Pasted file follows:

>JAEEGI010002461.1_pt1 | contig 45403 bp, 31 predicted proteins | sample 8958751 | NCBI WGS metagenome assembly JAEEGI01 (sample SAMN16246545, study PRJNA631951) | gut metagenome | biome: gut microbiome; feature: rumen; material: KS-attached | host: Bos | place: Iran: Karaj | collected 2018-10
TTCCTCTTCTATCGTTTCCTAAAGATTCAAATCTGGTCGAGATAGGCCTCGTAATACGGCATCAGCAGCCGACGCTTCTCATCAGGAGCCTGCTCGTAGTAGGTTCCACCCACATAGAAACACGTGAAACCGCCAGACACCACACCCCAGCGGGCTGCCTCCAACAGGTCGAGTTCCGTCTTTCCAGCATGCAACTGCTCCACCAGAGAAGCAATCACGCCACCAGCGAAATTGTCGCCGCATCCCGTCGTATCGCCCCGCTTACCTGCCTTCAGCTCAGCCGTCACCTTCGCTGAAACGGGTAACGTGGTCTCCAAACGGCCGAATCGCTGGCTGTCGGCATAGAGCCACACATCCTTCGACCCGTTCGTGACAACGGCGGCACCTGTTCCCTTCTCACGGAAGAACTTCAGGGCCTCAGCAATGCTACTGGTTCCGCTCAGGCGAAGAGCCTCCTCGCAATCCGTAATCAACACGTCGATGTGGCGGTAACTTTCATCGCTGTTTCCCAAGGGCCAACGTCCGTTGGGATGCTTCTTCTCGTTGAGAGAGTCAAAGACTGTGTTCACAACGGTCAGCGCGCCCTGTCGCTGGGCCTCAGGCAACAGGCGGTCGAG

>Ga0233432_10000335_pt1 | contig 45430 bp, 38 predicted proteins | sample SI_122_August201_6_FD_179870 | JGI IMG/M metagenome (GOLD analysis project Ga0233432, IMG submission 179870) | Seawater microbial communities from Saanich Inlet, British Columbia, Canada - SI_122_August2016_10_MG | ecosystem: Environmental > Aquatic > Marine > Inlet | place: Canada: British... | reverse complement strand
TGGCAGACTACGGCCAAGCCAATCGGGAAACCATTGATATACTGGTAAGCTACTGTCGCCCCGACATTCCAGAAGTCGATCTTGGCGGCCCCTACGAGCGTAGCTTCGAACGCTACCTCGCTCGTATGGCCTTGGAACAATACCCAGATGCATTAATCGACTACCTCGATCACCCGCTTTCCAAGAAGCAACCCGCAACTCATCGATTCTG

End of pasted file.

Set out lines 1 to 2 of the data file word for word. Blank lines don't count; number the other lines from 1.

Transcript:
>JAEEGI010002461.1_pt1 | contig 45403 bp, 31 predicted proteins | sample 8958751 | NCBI WGS metagenome assembly JAEEGI01 (sample SAMN16246545, study PRJNA631951) | gut metagenome | biome: gut microbiome; feature: rumen; material: KS-attached | host: Bos | place: Iran: Karaj | collected 2018-10
TTCCTCTTCTATCGTTTCCTAAAGATTCAAATCTGGTCGAGATAGGCCTCGTAATACGGCATCAGCAGCCGACGCTTCTCATCAGGAGCCTGCTCGTAGTAGGTTCCACCCACATAGAAACACGTGAAACCGCCAGACACCACACCCCAGCGGGCTGCCTCCAACAGGTCGAGTTCCGTCTTTCCAGCATGCAACTGCTCCACCAGAGAAGCAATCACGCCACCAGCGAAATTGTCGCCGCATCCCGTCGTATCGCCCCGCTTACCTGCCTTCAGCTCAGCCGTCACCTTCGCTGAAACGGGTAACGTGGTCTCCAAACGGCCGAATCGCTGGCTGTCGGCATAGAGCCACACATCCTTCGACCCGTTCGTGACAACGGCGGCACCTGTTCCCTTCTCACGGAAGAACTTCAGGGCCTCAGCAATGCTACTGGTTCCGCTCAGGCGAAGAGCCTCCTCGCAATCCGTAATCAACACGTCGATGTGGCGGTAACTTTCATCGCTGTTTCCCAAGGGCCAACGTCCGTTGGGATGCTTCTTCTCGTTGAGAGAGTCAAAGACTGTGTTCACAACGGTCAGCGCGCCCTGTCGCTGGGCCTCAGGCAACAGGCGGTCGAG